Two climbers on ropes at the face of a large rock in the Peak District National Park
The gritstone ridge at the Roaches draws hikers and climbers from across the Peak District © Andy J Billington / Shutterstock

Hike to popular viewpoint and climbing spot, the Roaches 

Granted, the Roaches doesn't have the most appealing name, but you won’t be disappointed by this rugged gritstone ridge towering above Tittesworth Reservoir and the historic market town of Leek. With dramatic views of the surrounding countryside, these steep outcrops of rock attract avid walkers and climbers looking for adventure. Once you’ve finished hiking the trails or clambering over the boulders (safely!), be sure to refuel. Try the family-run Roaches Tea Rooms, which look out over the valley and reservoir, serving afternoon teas as well as local specialties such as Staffordshire oatcakes.

Be enchanted by the Peak District's local myths and legends

From Lud’s Church, an 18m-deep (59ft) chasm drenched in moss and reputed to have been formed by the Devil’s fingernail, to the Winking Man, a natural rock formation that appears to wink as you drive by, get ready to marvel at all things magical as this area is steeped in local lore. Perhaps one of the most amazing tales is that of Mermaid’s Pool. According to legend, the reputedly bottomless Blake Mere Pool is home to a beautiful mermaid whose siren song can supposedly be heard on the wind at this desolate but eerily beautiful location.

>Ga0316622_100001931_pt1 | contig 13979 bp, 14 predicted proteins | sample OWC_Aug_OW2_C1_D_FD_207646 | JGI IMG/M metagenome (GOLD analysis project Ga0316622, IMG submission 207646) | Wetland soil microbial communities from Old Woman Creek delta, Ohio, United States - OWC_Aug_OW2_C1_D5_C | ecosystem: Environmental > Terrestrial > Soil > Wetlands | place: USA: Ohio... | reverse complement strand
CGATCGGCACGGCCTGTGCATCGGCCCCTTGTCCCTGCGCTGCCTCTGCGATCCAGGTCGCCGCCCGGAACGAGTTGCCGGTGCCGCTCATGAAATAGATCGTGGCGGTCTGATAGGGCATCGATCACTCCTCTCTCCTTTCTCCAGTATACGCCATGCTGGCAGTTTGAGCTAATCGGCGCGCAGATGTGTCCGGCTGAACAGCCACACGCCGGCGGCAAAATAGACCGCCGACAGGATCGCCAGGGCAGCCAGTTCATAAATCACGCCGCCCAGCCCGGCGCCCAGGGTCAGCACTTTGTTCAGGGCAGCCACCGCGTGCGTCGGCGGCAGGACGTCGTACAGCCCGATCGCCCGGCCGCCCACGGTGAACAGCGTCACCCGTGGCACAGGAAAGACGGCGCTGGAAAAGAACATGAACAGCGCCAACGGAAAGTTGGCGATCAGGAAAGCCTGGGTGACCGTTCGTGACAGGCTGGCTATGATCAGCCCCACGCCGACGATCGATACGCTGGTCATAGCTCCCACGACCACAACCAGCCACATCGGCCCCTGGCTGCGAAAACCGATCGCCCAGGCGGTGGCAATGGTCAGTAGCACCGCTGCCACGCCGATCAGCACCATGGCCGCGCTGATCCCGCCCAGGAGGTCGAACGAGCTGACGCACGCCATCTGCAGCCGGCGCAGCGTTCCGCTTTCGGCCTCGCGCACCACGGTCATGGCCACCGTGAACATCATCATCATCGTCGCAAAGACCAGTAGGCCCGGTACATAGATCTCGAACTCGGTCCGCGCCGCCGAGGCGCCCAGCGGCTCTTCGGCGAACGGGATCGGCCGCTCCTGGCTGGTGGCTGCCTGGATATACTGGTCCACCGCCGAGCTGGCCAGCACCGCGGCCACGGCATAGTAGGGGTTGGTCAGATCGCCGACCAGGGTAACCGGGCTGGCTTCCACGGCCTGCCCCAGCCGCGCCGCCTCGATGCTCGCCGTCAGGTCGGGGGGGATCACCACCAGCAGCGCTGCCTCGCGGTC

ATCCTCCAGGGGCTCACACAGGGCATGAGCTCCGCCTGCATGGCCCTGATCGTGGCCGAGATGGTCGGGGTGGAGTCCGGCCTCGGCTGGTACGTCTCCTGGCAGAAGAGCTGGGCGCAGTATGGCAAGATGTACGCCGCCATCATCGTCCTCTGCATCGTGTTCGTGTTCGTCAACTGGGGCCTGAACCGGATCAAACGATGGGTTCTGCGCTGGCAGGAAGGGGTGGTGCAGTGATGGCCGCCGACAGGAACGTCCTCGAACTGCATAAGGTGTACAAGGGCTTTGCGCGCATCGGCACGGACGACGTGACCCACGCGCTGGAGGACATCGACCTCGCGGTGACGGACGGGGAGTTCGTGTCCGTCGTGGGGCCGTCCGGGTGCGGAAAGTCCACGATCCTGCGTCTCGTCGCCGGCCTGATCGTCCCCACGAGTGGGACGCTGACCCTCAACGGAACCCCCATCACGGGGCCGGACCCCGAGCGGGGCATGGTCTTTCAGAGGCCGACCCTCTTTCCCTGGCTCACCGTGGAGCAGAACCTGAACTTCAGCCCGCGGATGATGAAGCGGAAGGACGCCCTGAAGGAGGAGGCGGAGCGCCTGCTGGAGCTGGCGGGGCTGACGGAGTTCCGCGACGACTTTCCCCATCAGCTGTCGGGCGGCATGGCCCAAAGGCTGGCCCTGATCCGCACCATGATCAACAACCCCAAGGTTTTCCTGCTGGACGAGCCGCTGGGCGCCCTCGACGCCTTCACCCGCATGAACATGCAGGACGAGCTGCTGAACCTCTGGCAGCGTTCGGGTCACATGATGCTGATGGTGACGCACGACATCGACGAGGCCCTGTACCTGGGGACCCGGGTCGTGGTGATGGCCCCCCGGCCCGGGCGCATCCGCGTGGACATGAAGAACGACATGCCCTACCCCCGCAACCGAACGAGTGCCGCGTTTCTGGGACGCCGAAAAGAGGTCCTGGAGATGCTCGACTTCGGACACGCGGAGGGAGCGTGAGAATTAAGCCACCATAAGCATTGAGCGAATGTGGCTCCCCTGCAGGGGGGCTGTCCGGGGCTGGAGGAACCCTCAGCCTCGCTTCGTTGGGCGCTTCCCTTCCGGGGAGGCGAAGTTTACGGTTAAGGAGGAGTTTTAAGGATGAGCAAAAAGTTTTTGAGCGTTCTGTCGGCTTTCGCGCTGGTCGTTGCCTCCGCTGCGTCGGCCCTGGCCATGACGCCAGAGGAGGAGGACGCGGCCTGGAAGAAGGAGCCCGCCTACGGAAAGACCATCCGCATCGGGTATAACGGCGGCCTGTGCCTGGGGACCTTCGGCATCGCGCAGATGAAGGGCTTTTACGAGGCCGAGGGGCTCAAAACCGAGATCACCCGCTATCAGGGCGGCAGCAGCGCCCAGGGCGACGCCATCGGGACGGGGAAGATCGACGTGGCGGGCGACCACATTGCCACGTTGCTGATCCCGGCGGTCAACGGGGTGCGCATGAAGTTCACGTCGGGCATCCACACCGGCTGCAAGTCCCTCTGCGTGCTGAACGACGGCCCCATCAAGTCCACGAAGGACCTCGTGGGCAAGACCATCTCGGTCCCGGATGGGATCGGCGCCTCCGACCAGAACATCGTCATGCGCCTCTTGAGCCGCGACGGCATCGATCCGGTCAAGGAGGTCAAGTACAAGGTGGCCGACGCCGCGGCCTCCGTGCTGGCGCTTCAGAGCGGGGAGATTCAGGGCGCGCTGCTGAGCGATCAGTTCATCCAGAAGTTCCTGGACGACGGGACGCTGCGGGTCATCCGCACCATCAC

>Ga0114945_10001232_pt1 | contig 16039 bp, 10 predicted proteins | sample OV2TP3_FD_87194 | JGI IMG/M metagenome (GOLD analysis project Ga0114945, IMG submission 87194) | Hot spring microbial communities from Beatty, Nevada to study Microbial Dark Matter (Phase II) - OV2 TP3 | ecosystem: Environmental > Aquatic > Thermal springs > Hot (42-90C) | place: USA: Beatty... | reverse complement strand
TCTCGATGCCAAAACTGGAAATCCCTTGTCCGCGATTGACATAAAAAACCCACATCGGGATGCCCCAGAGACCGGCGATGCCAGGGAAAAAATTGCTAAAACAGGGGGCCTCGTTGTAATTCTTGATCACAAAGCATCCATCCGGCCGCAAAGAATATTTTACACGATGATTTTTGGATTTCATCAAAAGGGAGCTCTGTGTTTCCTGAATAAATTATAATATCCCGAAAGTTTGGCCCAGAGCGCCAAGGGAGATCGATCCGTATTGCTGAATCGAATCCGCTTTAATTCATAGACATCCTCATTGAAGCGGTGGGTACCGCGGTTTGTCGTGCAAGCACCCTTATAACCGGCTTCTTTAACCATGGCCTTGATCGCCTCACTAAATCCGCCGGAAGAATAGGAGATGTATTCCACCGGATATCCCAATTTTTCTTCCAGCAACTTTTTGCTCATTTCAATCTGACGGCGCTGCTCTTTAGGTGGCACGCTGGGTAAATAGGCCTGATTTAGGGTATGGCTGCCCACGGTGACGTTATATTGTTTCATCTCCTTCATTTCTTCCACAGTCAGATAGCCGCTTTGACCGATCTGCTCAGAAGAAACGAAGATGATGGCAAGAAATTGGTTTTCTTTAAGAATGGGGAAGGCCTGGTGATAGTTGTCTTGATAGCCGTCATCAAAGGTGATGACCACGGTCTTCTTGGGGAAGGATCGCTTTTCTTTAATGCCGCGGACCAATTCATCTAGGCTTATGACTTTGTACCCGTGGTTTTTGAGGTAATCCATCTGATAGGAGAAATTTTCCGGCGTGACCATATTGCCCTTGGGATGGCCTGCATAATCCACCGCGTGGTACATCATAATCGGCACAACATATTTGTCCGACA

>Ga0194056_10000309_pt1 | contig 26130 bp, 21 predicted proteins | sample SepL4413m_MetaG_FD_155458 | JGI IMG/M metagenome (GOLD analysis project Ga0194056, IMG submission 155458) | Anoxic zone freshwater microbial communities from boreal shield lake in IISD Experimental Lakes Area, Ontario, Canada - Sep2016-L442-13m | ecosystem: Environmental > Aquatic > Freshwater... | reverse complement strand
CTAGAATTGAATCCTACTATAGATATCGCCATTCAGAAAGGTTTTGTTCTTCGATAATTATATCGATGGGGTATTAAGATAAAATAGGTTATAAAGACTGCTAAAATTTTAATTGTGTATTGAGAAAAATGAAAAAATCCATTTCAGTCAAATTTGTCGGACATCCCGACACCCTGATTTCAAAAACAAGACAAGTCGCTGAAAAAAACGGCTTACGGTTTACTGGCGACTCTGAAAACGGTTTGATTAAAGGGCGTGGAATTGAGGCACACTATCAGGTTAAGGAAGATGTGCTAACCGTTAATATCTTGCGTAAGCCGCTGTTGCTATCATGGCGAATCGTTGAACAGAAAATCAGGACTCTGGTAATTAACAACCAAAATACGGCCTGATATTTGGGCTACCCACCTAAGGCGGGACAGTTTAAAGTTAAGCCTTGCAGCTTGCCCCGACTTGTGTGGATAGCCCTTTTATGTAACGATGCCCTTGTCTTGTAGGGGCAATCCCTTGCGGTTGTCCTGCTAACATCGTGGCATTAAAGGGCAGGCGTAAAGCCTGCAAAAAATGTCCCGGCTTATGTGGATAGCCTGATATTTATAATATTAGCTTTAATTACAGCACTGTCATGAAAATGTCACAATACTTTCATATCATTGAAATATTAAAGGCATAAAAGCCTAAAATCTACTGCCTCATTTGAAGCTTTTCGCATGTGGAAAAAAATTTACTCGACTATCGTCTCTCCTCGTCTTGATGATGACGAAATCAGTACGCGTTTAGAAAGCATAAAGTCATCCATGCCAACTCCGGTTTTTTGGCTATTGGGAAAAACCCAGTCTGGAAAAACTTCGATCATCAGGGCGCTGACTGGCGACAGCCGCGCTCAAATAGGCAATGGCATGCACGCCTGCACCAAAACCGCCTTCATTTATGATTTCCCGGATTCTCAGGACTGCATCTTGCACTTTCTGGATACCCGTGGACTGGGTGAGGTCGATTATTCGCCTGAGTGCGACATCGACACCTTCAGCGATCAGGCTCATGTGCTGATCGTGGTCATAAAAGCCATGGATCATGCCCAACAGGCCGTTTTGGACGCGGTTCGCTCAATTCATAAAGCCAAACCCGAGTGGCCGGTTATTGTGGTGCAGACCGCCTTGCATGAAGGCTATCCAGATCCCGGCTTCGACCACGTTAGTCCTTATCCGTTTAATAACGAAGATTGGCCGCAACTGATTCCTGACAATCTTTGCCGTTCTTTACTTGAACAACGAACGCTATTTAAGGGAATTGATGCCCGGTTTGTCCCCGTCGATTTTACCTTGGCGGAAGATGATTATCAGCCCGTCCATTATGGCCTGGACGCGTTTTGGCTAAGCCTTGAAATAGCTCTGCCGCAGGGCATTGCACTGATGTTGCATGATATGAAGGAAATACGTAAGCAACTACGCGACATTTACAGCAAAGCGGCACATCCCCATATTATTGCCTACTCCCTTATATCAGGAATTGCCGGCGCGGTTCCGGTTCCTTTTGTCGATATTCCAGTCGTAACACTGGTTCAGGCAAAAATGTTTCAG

An aqueduct that's been converted to a cycling path, with several cyclists riding over it in the Peak District
Ride or walk along the Monsal Trail, a former railway turned into a cycle path © Jonny Essex / Shutterstock

Trace Derbyshire’s rail history by train or bike

In the 19th century, an extensive rail network carved through the Peak District’s limestone hills and wooded valleys, serving rural workers and connecting small towns and communities from Derby up to Manchester. From the 1960s, many unprofitable lines were dismantled but there’s still a nostalgic legacy running through the area. Heritage rail enthusiasts can take a jaunt – sometimes with afternoon tea – on the Peak Rail, which runs vintage steam and diesel trains on 6km (4 miles) of original 19th-century track between Matlock and Darley Dale. The Monsal Trail is another industrial relic, opened in 2011 to allow hikers and cyclists to travel the remains of a disused railway. Over 12km-long (7.5 miles), the track passes old lime kilns, ducks through five tunnels and takes in impressive Victorian feats of engineering such as the 25m-tall (82ft), five-arch Headstone Viaduct in Monsal Dale, over the pretty river Wye.